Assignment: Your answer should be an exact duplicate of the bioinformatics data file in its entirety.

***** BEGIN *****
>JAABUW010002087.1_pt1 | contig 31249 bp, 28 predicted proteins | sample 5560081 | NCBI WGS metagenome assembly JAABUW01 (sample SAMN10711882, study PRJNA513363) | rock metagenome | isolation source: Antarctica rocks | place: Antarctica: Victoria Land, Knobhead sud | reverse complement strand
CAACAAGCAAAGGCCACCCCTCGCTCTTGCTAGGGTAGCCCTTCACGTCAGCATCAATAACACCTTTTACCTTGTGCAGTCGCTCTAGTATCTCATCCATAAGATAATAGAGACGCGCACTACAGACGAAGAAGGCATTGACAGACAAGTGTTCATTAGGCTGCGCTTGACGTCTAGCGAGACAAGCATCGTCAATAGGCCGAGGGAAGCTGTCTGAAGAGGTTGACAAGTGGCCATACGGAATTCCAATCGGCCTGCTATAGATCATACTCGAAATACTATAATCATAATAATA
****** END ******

>JAABUW010002087.1_pt1 | contig 31249 bp, 28 predicted proteins | sample 5560081 | NCBI WGS metagenome assembly JAABUW01 (sample SAMN10711882, study PRJNA513363) | rock metagenome | isolation source: Antarctica rocks | place: Antarctica: Victoria Land, Knobhead sud | reverse complement strand
CAACAAGCAAAGGCCACCCCTCGCTCTTGCTAGGGTAGCCCTTCACGTCAGCATCAATAACACCTTTTACCTTGTGCAGTCGCTCTAGTATCTCATCCATAAGATAATAGAGACGCGCACTACAGACGAAGAAGGCATTGACAGACAAGTGTTCATTAGGCTGCGCTTGACGTCTAGCGAGACAAGCATCGTCAATAGGCCGAGGGAAGCTGTCTGAAGAGGTTGACAAGTGGCCATACGGAATTCCAATCGGCCTGCTATAGATCATACTCGAAATACTATAATCATAATAATA